“I’m being encouraged by people... it’s not a pipe dream, it’s a real option.” I ask her if this is all confirmed, or just a high-concept concept. She says that the only thing that really is set in stone is the recording of ‘Under’ and the aforementioned bFM video. There’s an explanation to that answer which Chelsea speaks of as almost serendipitous in a dark, anti-romance, romantic kind of way. Her teetering on the subject goes back to what she was saying about how she feels like a watchmaker – she’s almost trying to reconstruct her answers, unknowingly striving for perfection even in the most casual of instances. “While I’ve been making this album I’ve had to stop listening to new music. Because every time I hear something I like, I want to tailor what I’ve written to that sound.” So does it, or has it, become a chore? “It becomes shrapnel. I have to become really insular because otherwise it’s going to take ten years to finish.”


I have to be fair and say that while the written conversation may cause Chelsea to come off as a perfectionist, in actuality that just isn’t the case. Everything seems to be conceptual. Any idea can be possible. There’s a distinct line between indecision and perfection, and it appears that Chelsea walks that line determined not to fall on either side. While she might not know exactly what it is she wants, she knows what she does not want. “I have this aversion of sinking into this cliché. And I feel like I don’t want to become that fucking dreamy princess... whatever. I just don’t want to be that.” There’s a difference between the live performances and recording efforts of Watercolours. In her own words, Chelsea describes the live band as being very malleable. The roster is one that rotates, and the contributions to the performance of each track are collaborative. Chelsea writes, but everyone plays. Chelsea pens over the contributors’ pencils. From here the conversation becomes less about questions and more about insight. There are more than two people present at this interview and we start to chum around, dissecting social media, social commentary and the unfortunate fidelity we have on it. About forty minutes in, I ask Chelsea if she wants to give me my closing line. Interestingly enough, that last line is given about three months later. I call Chelsea in November to see how her time in New York was. As just about every 15.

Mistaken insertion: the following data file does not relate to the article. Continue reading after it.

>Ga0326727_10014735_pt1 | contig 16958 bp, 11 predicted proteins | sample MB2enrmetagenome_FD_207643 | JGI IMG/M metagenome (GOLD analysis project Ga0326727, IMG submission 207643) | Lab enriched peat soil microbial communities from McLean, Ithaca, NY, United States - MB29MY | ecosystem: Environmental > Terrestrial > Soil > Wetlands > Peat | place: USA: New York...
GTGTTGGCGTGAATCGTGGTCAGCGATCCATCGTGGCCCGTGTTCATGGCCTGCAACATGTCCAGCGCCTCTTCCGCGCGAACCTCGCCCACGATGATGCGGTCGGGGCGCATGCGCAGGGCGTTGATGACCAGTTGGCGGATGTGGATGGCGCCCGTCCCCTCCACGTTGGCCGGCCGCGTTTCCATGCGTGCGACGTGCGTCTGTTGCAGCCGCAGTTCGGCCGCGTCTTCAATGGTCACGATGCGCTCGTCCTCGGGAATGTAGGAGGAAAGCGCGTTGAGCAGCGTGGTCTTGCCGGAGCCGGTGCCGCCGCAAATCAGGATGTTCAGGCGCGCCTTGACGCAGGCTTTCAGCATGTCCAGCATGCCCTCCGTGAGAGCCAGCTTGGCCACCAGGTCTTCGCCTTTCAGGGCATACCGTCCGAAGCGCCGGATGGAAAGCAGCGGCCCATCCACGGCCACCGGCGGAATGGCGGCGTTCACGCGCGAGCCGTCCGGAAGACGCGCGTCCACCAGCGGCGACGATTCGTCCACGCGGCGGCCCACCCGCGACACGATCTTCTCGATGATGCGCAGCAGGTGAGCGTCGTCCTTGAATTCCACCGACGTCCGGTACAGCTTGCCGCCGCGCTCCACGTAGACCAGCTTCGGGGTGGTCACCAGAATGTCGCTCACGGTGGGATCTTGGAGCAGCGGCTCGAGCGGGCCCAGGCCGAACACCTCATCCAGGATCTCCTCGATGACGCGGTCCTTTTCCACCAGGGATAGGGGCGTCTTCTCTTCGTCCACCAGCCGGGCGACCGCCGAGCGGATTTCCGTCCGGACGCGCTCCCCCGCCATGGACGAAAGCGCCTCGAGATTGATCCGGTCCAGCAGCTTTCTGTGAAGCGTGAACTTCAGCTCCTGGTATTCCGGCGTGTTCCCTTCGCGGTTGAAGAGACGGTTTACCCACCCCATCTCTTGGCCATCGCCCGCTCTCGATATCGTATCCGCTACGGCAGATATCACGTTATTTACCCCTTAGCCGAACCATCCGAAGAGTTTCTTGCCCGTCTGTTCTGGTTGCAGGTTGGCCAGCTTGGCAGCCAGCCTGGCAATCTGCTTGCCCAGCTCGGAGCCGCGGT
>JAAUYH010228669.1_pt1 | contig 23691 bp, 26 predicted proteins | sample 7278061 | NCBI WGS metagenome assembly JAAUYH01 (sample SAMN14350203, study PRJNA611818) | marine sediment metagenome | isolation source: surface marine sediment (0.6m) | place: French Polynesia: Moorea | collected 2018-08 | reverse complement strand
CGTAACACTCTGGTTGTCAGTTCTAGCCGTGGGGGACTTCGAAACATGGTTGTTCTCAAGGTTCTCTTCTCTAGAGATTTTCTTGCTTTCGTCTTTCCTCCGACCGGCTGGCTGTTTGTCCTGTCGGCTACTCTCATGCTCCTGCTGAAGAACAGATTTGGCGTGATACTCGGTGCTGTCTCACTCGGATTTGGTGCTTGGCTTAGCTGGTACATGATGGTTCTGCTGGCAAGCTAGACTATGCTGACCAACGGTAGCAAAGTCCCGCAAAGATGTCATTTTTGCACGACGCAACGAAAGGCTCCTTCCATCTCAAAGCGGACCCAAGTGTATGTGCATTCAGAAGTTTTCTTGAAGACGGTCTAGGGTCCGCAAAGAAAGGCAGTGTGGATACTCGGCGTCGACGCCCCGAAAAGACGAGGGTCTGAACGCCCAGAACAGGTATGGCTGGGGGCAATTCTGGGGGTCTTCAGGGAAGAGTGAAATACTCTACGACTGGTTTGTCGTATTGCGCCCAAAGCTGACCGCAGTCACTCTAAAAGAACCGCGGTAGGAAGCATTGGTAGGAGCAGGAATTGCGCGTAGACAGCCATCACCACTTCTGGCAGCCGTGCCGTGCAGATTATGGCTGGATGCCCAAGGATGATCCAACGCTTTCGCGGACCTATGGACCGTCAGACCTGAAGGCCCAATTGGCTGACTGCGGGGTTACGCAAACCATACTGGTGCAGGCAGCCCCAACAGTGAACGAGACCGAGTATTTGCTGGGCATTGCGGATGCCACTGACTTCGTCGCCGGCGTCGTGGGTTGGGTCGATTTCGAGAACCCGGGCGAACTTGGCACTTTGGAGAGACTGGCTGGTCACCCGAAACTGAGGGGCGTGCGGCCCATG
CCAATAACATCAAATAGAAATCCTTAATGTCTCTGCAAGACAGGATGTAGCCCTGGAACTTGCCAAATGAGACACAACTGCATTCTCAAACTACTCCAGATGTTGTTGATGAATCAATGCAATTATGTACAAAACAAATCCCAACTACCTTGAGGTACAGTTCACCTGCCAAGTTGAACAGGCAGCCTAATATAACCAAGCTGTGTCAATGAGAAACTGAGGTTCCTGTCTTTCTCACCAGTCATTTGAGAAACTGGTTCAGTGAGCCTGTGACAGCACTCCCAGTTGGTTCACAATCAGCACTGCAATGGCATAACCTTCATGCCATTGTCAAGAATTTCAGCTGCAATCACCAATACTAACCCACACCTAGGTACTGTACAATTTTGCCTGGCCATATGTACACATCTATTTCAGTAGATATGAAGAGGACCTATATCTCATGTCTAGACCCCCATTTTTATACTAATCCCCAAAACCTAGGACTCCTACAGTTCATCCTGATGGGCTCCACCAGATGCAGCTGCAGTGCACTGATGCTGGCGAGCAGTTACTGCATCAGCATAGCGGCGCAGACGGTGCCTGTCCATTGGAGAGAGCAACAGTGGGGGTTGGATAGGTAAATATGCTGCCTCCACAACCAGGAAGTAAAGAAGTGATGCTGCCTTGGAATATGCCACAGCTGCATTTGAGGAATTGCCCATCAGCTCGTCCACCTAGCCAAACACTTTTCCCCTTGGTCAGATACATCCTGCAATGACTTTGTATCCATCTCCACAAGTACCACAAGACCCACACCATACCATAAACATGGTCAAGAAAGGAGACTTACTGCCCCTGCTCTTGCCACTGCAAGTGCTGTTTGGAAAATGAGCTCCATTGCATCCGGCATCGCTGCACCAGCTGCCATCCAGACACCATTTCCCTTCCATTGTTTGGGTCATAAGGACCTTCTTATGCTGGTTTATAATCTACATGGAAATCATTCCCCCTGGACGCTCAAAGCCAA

New Zealander does, she has fallen in love with the place. After spending three short yet packed weeks with friends old and new, she says that she is set on returning. “I have friends there, I’m being encouraged by people... it’s not a pipe dream, it’s a real option.” A real option, as she is in talks with those that musicians want to be in talks with. “I’m not bound by anyone... there are people that are helping me.” Once again, I ask for that last line – the summation of an up-and-coming Kiwi artist, freshly back from America and set to return to see what the future holds. “I don’t exactly know what to say, but I can tell you what I’ve learned... meeting strangers is the best and worst thing ever. I met so many cool strangers from being lonely.” I kind of feel a bit gypped. If I’m completely honest, it’s not the summation I wanted. Where was the well structured art-school educated wisdom? Where was the metaphor and the irony? Perhaps they were lost in New York, stripped away to make way for a more ambiguous concept that Chelsea is now aiming for. Or perhaps I’m a perfectionist.